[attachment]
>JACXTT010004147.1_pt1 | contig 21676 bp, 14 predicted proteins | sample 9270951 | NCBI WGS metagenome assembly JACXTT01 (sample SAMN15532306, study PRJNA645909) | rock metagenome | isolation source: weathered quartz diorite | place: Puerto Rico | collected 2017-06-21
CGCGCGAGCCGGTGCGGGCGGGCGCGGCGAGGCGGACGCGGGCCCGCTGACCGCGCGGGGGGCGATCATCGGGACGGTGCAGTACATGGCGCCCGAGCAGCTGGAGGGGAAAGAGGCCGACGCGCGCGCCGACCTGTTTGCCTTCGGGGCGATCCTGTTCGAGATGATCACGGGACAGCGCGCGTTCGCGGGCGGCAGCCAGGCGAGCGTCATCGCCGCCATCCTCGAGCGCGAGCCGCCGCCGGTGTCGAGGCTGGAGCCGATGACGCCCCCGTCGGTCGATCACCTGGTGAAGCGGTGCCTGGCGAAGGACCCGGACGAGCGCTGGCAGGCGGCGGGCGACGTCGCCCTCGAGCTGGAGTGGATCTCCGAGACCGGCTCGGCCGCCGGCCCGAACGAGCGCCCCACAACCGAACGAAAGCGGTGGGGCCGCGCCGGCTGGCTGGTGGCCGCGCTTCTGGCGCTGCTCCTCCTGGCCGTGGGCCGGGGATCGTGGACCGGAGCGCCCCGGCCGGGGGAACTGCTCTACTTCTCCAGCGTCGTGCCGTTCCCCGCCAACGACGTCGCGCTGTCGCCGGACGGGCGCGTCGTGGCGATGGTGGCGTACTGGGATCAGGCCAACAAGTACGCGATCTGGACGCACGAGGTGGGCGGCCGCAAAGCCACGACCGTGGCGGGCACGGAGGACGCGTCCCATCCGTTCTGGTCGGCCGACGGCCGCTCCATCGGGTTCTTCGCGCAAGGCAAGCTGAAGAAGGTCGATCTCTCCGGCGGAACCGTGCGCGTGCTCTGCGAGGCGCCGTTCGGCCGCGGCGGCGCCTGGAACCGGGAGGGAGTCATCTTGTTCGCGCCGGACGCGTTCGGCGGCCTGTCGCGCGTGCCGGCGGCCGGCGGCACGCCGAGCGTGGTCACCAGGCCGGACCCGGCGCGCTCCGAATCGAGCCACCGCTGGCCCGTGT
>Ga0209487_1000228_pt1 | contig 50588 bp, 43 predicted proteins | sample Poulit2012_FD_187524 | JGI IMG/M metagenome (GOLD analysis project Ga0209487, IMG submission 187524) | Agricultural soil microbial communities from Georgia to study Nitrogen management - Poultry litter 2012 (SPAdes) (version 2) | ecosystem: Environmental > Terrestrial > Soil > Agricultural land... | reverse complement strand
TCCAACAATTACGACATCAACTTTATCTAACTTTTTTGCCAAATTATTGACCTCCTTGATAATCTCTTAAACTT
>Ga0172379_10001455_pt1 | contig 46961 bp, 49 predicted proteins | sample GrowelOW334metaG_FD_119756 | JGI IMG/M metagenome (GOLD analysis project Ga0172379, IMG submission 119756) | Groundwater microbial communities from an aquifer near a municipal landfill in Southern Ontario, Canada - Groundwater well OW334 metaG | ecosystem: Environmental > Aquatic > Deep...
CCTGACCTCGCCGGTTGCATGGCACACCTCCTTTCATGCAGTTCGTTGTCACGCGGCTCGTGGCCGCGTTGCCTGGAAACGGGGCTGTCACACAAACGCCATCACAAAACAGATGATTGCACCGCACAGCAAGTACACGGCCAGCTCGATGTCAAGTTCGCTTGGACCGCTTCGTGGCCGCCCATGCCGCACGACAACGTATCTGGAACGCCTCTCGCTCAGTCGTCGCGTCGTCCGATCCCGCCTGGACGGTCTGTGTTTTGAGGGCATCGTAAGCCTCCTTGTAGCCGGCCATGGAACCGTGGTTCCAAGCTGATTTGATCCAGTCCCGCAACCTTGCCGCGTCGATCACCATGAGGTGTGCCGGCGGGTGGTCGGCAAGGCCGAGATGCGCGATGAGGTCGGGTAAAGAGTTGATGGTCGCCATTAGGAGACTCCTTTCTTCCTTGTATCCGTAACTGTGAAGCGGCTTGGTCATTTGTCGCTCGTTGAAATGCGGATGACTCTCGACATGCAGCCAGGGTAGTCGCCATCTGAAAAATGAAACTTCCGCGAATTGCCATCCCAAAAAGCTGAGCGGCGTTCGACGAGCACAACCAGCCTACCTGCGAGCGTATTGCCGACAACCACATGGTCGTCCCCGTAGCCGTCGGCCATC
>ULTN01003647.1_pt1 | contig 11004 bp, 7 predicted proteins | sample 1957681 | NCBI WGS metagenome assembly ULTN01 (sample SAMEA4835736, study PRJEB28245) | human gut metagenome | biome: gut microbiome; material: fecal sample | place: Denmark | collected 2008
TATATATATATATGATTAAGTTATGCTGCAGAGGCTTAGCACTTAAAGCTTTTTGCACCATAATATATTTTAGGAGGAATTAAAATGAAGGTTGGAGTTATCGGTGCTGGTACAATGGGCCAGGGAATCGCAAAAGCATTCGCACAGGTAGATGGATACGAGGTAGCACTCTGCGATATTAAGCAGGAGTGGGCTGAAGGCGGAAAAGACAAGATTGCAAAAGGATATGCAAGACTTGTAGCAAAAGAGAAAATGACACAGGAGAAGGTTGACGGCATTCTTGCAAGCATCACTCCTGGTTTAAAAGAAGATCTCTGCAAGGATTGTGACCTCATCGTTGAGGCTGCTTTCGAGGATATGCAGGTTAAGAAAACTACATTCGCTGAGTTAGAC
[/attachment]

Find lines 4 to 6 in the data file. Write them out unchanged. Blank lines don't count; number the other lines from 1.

TCCAACAATTACGACATCAACTTTATCTAACTTTTTTGCCAAATTATTGACCTCCTTGATAATCTCTTAAACTT
>Ga0172379_10001455_pt1 | contig 46961 bp, 49 predicted proteins | sample GrowelOW334metaG_FD_119756 | JGI IMG/M metagenome (GOLD analysis project Ga0172379, IMG submission 119756) | Groundwater microbial communities from an aquifer near a municipal landfill in Southern Ontario, Canada - Groundwater well OW334 metaG | ecosystem: Environmental > Aquatic > Deep...
CCTGACCTCGCCGGTTGCATGGCACACCTCCTTTCATGCAGTTCGTTGTCACGCGGCTCGTGGCCGCGTTGCCTGGAAACGGGGCTGTCACACAAACGCCATCACAAAACAGATGATTGCACCGCACAGCAAGTACACGGCCAGCTCGATGTCAAGTTCGCTTGGACCGCTTCGTGGCCGCCCATGCCGCACGACAACGTATCTGGAACGCCTCTCGCTCAGTCGTCGCGTCGTCCGATCCCGCCTGGACGGTCTGTGTTTTGAGGGCATCGTAAGCCTCCTTGTAGCCGGCCATGGAACCGTGGTTCCAAGCTGATTTGATCCAGTCCCGCAACCTTGCCGCGTCGATCACCATGAGGTGTGCCGGCGGGTGGTCGGCAAGGCCGAGATGCGCGATGAGGTCGGGTAAAGAGTTGATGGTCGCCATTAGGAGACTCCTTTCTTCCTTGTATCCGTAACTGTGAAGCGGCTTGGTCATTTGTCGCTCGTTGAAATGCGGATGACTCTCGACATGCAGCCAGGGTAGTCGCCATCTGAAAAATGAAACTTCCGCGAATTGCCATCCCAAAAAGCTGAGCGGCGTTCGACGAGCACAACCAGCCTACCTGCGAGCGTATTGCCGACAACCACATGGTCGTCCCCGTAGCCGTCGGCCATC